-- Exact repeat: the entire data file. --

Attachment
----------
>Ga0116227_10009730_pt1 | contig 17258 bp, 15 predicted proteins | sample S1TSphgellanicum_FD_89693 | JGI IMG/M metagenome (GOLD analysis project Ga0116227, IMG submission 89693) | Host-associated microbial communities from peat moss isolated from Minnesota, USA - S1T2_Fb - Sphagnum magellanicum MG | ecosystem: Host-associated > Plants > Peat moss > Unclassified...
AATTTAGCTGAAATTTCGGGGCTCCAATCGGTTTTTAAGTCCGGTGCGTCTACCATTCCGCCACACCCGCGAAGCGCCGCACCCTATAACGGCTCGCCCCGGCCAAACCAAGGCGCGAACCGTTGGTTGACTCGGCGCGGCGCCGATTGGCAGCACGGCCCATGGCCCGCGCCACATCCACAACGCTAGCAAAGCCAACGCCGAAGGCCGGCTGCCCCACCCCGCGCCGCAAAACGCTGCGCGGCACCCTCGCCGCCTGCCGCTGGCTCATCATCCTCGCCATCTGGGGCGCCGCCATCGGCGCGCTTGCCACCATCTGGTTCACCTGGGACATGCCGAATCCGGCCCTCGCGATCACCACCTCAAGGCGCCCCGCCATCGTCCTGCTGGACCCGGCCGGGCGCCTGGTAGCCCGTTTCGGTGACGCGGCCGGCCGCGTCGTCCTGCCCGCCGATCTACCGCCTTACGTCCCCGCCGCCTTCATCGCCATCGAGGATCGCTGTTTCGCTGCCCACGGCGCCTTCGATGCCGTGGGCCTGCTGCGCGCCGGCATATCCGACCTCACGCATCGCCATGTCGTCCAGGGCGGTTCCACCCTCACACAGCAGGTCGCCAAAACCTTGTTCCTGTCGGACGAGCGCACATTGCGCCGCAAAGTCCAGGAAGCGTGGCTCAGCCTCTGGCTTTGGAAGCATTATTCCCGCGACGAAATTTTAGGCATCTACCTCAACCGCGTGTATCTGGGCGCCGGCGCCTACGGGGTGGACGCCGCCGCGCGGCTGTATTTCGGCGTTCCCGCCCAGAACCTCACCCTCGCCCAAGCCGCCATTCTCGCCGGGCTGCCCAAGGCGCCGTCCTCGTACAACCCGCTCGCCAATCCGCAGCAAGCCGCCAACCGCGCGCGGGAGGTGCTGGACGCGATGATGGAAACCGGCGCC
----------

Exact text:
>Ga0116227_10009730_pt1 | contig 17258 bp, 15 predicted proteins | sample S1TSphgellanicum_FD_89693 | JGI IMG/M metagenome (GOLD analysis project Ga0116227, IMG submission 89693) | Host-associated microbial communities from peat moss isolated from Minnesota, USA - S1T2_Fb - Sphagnum magellanicum MG | ecosystem: Host-associated > Plants > Peat moss > Unclassified...
AATTTAGCTGAAATTTCGGGGCTCCAATCGGTTTTTAAGTCCGGTGCGTCTACCATTCCGCCACACCCGCGAAGCGCCGCACCCTATAACGGCTCGCCCCGGCCAAACCAAGGCGCGAACCGTTGGTTGACTCGGCGCGGCGCCGATTGGCAGCACGGCCCATGGCCCGCGCCACATCCACAACGCTAGCAAAGCCAACGCCGAAGGCCGGCTGCCCCACCCCGCGCCGCAAAACGCTGCGCGGCACCCTCGCCGCCTGCCGCTGGCTCATCATCCTCGCCATCTGGGGCGCCGCCATCGGCGCGCTTGCCACCATCTGGTTCACCTGGGACATGCCGAATCCGGCCCTCGCGATCACCACCTCAAGGCGCCCCGCCATCGTCCTGCTGGACCCGGCCGGGCGCCTGGTAGCCCGTTTCGGTGACGCGGCCGGCCGCGTCGTCCTGCCCGCCGATCTACCGCCTTACGTCCCCGCCGCCTTCATCGCCATCGAGGATCGCTGTTTCGCTGCCCACGGCGCCTTCGATGCCGTGGGCCTGCTGCGCGCCGGCATATCCGACCTCACGCATCGCCATGTCGTCCAGGGCGGTTCCACCCTCACACAGCAGGTCGCCAAAACCTTGTTCCTGTCGGACGAGCGCACATTGCGCCGCAAAGTCCAGGAAGCGTGGCTCAGCCTCTGGCTTTGGAAGCATTATTCCCGCGACGAAATTTTAGGCATCTACCTCAACCGCGTGTATCTGGGCGCCGGCGCCTACGGGGTGGACGCCGCCGCGCGGCTGTATTTCGGCGTTCCCGCCCAGAACCTCACCCTCGCCCAAGCCGCCATTCTCGCCGGGCTGCCCAAGGCGCCGTCCTCGTACAACCCGCTCGCCAATCCGCAGCAAGCCGCCAACCGCGCGCGGGAGGTGCTGGACGCGATGATGGAAACCGGCGCC